#of samples/class 350 1100 931 849 562 469
Pretrained Embedding 83 96 92 86 75 69
Not pretrained 71 95 82 83 66 59.5
TABLE III: pretrained vs non-pretrained comparison
Fig. 1: Accuracy of various models with increasing number of samples.

From the accuracy comparisons shown in Table II we see that Skip-gram implemented by fastText performs well in the given datasets. So we can infer that subword level classification tends to extract a good amount of meaning information and styles from the text. On the other hand, the word2vec models, which use entire words have worse performance. Character level model performs reasonably well in competition with subword level as long as the dataset is big enough. When the number of authors increased, the number of samples per author decreased making it difficult for the character-level model to collect enough information. With larger datasets, this model will be able to perform significantly better[28]. This can be illustrated from Figure 1 that with a larger number of samples, the Char-CNN model raises steeply and performs competitively with the other models. In terms of the number of parameters, character level model is much superior to its word-level counterparts. The embedding vectors for the word level models is of size . i.e. 300 * 60000. On the other hand, the character embedding matrix is of size 253*253 given that we initially used one-hot vectors. This size can also be reduced to as low as 253*16 as were done in some research[11]. Another thing to consider is the time it takes to train the models. For the word embedding models, a pure CNN does not work satisfactorily, so an LSTM layer had to be added to add sequential information in the model. This improves accuracy with the cost of taking more time to train, around 15-20 minutes. On the other hand, the character-level model works significantly well with only using convolutional layers taking less than 2 minutes to train. This effect of training time become largely magnified on large-scale cases, making the word-level model unfit for light-weight devices. As stated in the paper[28], ConvNets with character embedding can completely replace words and work even without any semantic meanings. Which means that convolutional layers can extract whatever information necessary for author attribution, given enough data.
To illustrate the need of pre-trained character embeddings, we see from III

that using a pre-trained embedding increases the accuracy across datasets and the different number of authors, regardless of the amount of data for each author. Which shows that these naively learned embeddings contain valuable information that can be easily applied to various tasks of the language, including author attribution, and increase the performance a few degrees. These numerical representations of character contain information about morphology and the syntax of the language among other things. Therefore such embedding can be learned from any task and applied to other tasks as a form of transfer learning, given the alphabet remains the same.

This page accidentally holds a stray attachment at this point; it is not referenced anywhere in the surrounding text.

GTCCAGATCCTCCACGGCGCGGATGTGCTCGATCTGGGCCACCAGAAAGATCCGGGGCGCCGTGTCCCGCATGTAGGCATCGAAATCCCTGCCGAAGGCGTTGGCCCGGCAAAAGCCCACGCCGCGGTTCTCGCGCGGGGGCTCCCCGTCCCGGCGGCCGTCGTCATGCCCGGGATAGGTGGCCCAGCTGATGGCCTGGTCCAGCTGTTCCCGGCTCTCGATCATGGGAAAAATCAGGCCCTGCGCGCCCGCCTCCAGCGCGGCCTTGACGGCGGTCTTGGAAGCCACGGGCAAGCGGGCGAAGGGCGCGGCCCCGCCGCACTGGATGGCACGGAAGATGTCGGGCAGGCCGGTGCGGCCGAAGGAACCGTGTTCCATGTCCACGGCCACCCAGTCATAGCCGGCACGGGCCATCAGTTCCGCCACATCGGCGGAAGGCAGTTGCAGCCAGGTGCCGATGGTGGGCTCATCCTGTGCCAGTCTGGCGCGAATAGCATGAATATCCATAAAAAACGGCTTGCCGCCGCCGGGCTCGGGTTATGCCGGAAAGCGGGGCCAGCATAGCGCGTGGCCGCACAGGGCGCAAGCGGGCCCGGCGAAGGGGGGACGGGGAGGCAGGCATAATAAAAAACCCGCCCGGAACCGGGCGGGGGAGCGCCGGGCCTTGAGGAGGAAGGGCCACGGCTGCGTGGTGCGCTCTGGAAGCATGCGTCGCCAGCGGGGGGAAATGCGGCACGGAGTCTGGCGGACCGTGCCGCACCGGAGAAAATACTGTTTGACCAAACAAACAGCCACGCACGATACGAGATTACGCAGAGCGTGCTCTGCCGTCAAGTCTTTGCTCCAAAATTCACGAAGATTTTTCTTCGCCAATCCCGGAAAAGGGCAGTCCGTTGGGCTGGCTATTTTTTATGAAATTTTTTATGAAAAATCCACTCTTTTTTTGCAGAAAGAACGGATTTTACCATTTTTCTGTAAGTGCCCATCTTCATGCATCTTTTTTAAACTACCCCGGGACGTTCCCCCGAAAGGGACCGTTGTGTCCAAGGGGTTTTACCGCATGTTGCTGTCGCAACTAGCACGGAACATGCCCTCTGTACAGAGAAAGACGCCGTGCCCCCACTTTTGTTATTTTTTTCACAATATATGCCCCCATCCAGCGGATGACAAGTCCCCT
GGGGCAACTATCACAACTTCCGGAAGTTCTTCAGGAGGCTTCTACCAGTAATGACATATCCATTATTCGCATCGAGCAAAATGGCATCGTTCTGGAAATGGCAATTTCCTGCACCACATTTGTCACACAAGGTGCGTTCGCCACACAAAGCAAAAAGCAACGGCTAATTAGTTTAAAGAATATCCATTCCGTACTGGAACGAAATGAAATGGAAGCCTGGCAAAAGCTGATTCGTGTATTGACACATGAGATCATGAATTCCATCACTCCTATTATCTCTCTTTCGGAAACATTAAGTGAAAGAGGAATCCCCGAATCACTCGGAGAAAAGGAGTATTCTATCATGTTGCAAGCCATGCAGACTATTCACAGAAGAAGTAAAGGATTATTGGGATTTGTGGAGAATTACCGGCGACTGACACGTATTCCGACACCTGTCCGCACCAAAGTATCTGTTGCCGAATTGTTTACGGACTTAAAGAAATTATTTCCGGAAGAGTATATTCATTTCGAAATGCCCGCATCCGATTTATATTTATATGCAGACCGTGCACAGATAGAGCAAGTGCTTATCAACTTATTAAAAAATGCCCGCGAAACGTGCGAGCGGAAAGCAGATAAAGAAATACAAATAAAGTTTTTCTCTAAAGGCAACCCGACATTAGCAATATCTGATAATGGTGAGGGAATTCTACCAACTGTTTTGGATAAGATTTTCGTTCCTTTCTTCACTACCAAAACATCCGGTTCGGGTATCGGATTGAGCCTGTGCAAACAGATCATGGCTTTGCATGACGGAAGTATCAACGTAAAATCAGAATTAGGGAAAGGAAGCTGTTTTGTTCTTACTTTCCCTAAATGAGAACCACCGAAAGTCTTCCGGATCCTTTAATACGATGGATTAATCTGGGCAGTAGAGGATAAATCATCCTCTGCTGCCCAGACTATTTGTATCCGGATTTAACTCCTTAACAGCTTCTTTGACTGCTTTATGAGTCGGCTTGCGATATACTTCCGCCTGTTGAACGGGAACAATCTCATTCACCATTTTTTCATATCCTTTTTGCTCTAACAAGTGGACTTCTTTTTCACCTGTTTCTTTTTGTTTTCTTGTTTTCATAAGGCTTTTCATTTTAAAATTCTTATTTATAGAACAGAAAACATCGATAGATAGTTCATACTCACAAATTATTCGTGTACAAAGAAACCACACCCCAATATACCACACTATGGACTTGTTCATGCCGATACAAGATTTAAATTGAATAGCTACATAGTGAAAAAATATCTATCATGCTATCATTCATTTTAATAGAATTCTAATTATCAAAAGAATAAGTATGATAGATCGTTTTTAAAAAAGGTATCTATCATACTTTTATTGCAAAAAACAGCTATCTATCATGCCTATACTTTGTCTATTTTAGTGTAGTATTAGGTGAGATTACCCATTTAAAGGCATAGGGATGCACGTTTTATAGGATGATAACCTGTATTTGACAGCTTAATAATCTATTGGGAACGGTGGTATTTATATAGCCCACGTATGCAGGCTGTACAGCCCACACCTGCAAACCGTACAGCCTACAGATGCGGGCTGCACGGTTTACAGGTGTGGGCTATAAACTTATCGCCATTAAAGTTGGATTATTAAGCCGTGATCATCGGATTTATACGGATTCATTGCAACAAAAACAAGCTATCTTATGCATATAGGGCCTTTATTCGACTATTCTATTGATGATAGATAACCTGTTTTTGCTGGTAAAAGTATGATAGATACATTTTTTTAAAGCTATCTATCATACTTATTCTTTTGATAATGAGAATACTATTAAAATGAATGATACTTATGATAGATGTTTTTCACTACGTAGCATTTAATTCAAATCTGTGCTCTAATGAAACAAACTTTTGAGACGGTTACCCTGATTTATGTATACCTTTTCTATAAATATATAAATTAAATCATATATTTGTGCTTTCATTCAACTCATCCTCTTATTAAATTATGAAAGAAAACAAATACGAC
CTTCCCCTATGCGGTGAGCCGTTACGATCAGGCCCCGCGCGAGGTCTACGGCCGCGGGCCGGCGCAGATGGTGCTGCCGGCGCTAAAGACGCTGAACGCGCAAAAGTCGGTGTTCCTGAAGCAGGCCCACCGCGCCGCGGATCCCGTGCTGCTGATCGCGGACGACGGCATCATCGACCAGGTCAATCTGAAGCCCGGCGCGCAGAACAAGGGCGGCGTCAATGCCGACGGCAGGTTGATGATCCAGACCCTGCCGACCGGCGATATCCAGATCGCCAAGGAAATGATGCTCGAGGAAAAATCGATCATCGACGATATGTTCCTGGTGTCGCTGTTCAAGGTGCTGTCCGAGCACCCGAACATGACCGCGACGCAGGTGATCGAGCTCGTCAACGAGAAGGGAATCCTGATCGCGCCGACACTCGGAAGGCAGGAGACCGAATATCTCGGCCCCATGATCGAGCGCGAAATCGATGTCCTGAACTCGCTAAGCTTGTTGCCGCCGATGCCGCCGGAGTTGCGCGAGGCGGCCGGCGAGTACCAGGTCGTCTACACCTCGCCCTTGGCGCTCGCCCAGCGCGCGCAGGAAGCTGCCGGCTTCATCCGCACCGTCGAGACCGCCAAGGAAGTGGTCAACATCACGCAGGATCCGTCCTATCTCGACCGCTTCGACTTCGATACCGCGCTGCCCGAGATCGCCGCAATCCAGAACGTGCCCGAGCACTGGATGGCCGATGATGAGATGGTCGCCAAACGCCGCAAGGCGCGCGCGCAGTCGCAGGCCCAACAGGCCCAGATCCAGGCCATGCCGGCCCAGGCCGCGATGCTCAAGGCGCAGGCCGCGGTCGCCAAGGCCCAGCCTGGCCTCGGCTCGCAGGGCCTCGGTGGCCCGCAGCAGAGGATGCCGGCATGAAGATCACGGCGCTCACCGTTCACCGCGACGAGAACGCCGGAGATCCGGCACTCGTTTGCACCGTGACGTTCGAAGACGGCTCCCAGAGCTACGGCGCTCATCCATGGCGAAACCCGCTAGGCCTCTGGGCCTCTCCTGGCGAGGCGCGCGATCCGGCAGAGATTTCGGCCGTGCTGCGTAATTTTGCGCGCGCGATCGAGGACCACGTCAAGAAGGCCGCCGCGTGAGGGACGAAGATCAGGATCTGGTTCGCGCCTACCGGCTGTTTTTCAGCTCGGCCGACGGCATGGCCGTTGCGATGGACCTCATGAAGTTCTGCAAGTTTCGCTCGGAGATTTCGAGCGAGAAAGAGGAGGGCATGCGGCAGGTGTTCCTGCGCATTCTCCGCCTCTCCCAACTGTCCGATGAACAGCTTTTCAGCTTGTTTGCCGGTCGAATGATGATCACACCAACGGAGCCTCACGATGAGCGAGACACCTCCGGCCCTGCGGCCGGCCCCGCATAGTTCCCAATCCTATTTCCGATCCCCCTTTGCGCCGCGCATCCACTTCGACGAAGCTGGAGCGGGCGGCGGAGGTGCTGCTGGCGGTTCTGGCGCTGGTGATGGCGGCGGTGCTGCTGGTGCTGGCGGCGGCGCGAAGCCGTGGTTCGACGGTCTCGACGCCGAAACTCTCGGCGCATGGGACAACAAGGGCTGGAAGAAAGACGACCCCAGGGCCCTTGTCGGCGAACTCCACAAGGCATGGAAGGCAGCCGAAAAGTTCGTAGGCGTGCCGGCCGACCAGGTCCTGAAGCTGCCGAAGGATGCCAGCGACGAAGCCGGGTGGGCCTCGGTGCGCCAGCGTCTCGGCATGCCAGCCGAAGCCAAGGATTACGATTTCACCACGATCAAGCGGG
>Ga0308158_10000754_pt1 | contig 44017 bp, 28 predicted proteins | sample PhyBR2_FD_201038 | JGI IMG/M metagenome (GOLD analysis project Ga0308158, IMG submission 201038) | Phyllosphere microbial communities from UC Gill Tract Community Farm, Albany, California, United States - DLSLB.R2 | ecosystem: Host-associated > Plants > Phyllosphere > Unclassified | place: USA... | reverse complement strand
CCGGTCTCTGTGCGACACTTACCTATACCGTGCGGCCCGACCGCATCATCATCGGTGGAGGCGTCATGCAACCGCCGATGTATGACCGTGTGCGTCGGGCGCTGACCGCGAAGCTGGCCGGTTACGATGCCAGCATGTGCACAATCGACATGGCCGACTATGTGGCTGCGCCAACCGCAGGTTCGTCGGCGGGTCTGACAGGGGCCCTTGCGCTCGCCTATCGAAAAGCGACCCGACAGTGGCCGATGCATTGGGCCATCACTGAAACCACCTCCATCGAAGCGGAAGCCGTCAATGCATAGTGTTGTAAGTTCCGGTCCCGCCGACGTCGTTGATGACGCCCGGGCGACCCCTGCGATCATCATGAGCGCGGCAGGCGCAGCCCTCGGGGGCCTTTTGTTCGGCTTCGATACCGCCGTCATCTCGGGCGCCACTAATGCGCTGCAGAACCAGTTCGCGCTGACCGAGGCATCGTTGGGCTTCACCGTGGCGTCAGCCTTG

Vii Conclusion

So far no work has been done to evaluate the usefulness of character embeddings for classification task in Bangla language. We attempt to fill this gap and compare character embeddings with word embeddings showing that character embeddings perform almost as good as the best word embedding model. But besides accuracy, character level classification has a greater hand in terms of memory, time and number of parameters. Considering the small size of our datasets, we hope to have improved performance with larger datasets, as is the case for character level ConvNets[28]. Besides such network also work better with non-curated texts, which are hard for word-level embeddings to capture, thus more applicable to real-life scenarios. Furthermore, we analyzed the importance of pre-trained character embedding for author attribution and showed that pre-training can result in better performances. Since very large corpus is not available in Bangla language yet, we must come up with solutions that tackle attribution tasks sufficiently well even with little data. Therefore our future works include the combination of both character and word level embeddings to perform attribution task, in an attempt to combine the power of both types of embeddings. More advanced levels of transfer learning can also be performed by using language models in place of embeddings before classification. Language models and embeddings can also be combined to give greater generalization for Bangla language.